Friday, July 16, 2010

MOVIE STUFF: "Inception," "2001," A.O. Scott and the Problem of the Blockbuster

My timing is terrible. I shouldn't have gone with Ai to see Stanley Kubrick's "2001: A Space Odyssey" on the big screen last night. Why? Cause Chris Nolan's (of the Dark Knight franchise) "Inception" comes out today and chances are I'll have seen it before I next post. Fact is I've been waiting months for a decent big budget flick to come to theatres and I am sure Inception will look great and feel great and make money in the bagazillions, and that better "Inception" than another Transformers sequel. Ie. it'll fit the bill perfectly. But what NY Times movie critic A.O. Scott (is there a better critic out there now?) has already confirmed in his review- what we all probably knew anyway - is that, really, it's just gonna be a very cool, super slick, tale-twisting piece of fluff. Scott's piece suggests many critics out there are going a little overboard with their praise. Before continuing, let me remind you that I posted the trailer for "Inception" here not long ago - that's how excited I was and still basically am to see it.

Maybe right now you're saying, C'mon Jon, isn't that all we want from a summer movie? Fuck, would be my slightly irate reply. Is that all? Really? Ai has recommended I be less judgmental on my blog and usually I endeavour to follow her advice cause she's much brighter than I am. Perhaps this time, though, we need a little judgment. (Shit, where would morality come from if not for judgment?) Does every single Saturday night movie we go to have to be pure escape, total dumbed-down "Get Me To the Greek" dick and fart comedy? Does everything have to be "Sex and the City" fluffy? Should they just ship me off to France now to read long Russian 19th century novels? Maybe they should, though my Japanese, crap as it is, is still better than my pathetic French.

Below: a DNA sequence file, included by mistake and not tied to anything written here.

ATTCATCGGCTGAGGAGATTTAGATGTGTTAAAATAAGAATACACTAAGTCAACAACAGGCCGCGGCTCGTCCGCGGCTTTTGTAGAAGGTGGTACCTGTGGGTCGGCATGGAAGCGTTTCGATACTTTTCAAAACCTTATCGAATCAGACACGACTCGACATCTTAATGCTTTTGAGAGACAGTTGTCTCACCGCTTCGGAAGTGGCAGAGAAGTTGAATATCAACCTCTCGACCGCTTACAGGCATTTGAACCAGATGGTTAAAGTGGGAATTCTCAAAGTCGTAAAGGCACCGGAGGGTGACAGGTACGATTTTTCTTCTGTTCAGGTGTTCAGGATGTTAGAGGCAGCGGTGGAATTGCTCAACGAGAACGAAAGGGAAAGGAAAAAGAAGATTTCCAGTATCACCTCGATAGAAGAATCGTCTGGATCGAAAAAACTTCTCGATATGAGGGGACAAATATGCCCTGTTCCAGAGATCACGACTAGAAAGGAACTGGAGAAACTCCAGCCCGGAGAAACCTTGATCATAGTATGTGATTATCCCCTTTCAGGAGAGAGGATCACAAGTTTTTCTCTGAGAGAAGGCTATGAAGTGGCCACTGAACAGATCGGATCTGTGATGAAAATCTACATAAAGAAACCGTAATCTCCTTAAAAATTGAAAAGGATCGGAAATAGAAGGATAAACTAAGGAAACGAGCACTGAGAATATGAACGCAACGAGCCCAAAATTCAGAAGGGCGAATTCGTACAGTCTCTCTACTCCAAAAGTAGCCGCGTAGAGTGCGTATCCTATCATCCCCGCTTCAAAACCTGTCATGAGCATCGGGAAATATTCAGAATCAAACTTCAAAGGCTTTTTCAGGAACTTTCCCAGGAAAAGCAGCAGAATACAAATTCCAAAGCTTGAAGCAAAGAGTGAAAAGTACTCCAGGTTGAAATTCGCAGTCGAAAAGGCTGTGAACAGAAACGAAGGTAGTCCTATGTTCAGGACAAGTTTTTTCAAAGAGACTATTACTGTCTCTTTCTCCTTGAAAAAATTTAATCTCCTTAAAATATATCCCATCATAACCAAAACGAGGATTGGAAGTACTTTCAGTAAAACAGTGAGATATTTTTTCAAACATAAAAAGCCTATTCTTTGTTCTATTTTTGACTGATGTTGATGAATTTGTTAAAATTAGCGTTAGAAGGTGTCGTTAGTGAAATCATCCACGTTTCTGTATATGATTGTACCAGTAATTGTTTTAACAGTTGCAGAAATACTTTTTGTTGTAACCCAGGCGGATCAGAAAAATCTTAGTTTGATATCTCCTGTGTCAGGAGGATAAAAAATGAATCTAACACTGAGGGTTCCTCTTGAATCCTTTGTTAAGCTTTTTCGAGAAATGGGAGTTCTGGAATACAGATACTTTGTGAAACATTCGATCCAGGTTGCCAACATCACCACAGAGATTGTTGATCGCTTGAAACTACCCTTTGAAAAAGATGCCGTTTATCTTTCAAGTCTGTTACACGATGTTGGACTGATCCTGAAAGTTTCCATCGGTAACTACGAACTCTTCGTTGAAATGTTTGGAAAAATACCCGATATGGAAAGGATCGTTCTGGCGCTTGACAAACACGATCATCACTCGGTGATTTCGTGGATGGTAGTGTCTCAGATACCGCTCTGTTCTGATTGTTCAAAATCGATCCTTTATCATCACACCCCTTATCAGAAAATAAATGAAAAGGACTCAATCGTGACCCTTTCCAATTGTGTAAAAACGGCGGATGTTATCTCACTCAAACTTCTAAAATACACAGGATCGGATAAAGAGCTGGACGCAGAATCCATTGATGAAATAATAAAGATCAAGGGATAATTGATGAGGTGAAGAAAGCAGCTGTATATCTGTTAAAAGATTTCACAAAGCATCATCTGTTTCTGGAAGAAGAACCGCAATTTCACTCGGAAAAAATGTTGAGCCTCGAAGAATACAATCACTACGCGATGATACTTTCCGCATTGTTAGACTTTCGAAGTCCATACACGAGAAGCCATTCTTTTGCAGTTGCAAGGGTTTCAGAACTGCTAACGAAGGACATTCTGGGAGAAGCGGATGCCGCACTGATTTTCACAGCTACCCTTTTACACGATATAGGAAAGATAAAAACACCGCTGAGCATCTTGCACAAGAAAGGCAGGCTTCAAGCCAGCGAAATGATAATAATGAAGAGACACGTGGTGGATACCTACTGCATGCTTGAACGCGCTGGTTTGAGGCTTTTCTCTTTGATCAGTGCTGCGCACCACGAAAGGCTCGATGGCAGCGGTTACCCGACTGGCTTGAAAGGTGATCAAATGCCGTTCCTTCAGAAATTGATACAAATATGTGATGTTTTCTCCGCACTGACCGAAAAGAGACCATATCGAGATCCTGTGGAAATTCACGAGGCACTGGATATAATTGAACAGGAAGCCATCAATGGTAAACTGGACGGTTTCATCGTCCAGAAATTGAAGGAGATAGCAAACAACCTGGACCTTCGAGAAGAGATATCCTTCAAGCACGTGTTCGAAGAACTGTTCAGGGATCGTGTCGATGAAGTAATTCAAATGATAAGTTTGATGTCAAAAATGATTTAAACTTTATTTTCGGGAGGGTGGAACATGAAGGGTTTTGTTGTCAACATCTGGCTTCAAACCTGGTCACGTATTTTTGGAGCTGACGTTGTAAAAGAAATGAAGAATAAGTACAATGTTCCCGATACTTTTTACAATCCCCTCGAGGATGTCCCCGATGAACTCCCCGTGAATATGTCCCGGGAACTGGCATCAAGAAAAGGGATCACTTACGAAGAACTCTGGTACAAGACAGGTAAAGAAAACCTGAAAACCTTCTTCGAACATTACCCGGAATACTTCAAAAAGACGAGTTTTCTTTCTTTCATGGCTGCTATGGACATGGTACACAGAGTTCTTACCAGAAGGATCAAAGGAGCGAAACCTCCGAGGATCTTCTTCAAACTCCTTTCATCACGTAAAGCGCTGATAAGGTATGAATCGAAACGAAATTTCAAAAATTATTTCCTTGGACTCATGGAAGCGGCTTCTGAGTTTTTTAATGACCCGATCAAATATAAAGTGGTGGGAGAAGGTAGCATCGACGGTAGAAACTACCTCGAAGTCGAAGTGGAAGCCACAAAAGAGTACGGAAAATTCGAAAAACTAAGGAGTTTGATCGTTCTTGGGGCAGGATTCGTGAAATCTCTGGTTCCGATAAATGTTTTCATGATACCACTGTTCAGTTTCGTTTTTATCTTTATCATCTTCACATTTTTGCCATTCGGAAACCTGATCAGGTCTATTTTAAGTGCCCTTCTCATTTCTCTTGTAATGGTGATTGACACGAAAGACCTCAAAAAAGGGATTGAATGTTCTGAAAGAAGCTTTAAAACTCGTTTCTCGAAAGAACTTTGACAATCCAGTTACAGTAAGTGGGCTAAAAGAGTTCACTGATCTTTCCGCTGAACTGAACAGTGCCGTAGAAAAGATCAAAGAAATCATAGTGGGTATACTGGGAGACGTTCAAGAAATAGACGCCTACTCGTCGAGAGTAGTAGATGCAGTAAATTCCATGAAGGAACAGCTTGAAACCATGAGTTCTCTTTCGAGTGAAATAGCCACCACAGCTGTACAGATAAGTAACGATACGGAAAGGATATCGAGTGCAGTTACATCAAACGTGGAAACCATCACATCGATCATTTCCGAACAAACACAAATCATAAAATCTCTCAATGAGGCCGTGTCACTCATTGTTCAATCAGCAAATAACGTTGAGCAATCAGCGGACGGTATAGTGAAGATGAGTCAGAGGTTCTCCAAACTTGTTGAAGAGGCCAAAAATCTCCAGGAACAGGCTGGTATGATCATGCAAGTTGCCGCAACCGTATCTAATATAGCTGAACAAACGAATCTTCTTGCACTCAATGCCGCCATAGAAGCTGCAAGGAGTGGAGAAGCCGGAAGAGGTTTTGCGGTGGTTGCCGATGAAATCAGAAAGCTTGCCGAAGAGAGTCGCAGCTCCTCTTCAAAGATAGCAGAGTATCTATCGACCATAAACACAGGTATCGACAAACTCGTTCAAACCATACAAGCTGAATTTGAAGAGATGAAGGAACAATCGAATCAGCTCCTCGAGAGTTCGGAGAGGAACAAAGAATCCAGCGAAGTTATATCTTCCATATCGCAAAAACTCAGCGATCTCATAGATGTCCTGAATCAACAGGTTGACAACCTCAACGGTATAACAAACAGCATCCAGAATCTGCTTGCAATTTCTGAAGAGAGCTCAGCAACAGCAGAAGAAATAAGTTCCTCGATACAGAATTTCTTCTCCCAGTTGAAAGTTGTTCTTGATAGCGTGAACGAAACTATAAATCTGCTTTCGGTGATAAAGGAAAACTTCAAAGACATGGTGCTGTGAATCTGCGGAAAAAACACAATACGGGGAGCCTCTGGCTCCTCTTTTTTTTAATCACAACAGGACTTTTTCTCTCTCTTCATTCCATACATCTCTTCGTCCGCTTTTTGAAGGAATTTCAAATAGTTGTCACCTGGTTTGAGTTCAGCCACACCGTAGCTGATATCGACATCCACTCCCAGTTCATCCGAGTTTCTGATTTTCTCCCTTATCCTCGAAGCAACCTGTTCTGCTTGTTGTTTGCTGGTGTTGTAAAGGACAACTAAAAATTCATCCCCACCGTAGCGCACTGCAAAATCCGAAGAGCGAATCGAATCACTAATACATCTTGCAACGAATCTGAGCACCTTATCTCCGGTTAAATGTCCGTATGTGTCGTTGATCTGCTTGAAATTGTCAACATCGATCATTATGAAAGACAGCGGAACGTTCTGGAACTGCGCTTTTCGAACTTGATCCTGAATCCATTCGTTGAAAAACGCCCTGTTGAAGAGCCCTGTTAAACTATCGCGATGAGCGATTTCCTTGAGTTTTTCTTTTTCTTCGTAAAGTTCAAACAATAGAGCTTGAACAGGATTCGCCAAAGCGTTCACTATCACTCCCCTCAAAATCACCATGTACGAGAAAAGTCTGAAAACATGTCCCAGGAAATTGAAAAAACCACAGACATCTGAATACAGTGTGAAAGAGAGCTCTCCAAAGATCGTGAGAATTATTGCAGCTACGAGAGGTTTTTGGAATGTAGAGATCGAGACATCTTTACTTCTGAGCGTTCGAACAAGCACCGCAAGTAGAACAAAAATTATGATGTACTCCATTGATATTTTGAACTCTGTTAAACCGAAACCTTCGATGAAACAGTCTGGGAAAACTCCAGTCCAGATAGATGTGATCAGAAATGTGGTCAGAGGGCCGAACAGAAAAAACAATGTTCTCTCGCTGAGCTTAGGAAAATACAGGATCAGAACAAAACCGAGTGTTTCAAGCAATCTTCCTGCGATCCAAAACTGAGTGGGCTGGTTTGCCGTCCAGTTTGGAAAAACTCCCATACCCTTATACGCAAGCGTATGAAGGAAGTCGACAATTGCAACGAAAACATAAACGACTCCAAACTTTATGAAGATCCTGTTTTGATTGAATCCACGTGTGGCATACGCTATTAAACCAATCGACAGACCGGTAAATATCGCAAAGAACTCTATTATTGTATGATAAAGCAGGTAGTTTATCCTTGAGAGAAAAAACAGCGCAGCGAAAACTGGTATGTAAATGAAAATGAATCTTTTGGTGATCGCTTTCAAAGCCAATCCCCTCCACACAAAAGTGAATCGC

I'm beginning to feel progressively more unusual in this art-wanting obsession of mine, though the twenty-five or so other folks at the old Bloor cinema watching "2001" alongside my wife and I, folks who had the zitsfleisch to sit for two and a half hours and manage neither to talk or even once open their cell phones - they give me hope. A.O. Scott gives me hope. He longs for better pictures, wishing as he so gloriously does for a movie that could entertain and have the brains for more than just clever puzzles and beautiful set pieces. Maybe it could also have something to say?

Last night I watched a masterpiece, invited no one but my wife (that's not true; I invited one friend; he said no), secure in the knowledge that most people would rather not spend 141 minutes in an old theatre watching an at times preposterously slow and difficult movie.